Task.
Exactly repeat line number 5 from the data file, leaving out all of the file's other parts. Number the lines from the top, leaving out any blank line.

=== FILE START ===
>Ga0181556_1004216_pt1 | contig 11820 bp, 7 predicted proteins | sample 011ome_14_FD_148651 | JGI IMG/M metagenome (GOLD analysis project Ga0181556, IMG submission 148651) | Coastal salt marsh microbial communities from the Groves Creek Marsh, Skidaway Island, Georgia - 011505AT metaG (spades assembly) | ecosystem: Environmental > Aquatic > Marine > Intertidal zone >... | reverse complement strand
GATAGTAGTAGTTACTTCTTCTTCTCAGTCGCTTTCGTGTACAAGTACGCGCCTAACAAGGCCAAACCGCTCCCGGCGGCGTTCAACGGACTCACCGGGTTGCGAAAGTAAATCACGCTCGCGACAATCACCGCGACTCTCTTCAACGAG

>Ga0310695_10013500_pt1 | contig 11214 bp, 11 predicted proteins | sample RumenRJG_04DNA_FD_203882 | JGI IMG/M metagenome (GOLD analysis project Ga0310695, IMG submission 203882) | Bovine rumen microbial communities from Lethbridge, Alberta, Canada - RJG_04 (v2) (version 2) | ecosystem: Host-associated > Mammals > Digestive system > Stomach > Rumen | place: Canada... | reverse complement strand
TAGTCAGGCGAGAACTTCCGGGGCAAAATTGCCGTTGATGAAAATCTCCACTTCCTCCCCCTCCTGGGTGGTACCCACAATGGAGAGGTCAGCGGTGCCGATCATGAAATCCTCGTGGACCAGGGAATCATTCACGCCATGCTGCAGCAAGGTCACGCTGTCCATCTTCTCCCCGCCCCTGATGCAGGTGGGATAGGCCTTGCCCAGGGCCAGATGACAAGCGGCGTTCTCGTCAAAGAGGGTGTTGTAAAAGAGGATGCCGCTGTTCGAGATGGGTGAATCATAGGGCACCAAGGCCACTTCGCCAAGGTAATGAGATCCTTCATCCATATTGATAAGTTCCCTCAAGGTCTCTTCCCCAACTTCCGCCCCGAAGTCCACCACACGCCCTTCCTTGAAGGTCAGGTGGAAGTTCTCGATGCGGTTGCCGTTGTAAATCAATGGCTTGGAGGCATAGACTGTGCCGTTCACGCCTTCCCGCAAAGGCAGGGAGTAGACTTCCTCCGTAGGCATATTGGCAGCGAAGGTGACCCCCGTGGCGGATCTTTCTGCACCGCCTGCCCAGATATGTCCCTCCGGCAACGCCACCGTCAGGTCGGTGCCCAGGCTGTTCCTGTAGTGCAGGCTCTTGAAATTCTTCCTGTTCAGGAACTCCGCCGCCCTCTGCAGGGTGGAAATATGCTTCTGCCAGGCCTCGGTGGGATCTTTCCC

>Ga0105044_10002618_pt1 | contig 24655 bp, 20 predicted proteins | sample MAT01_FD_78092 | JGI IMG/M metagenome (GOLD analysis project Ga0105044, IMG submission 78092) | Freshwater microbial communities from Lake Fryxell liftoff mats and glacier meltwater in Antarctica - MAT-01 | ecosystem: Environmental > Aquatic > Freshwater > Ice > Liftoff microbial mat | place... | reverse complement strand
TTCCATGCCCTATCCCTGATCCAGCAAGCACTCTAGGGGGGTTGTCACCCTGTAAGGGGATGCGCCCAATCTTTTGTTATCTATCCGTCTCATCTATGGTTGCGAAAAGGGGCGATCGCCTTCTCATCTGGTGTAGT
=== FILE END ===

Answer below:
>Ga0105044_10002618_pt1 | contig 24655 bp, 20 predicted proteins | sample MAT01_FD_78092 | JGI IMG/M metagenome (GOLD analysis project Ga0105044, IMG submission 78092) | Freshwater microbial communities from Lake Fryxell liftoff mats and glacier meltwater in Antarctica - MAT-01 | ecosystem: Environmental > Aquatic > Freshwater > Ice > Liftoff microbial mat | place... | reverse complement strand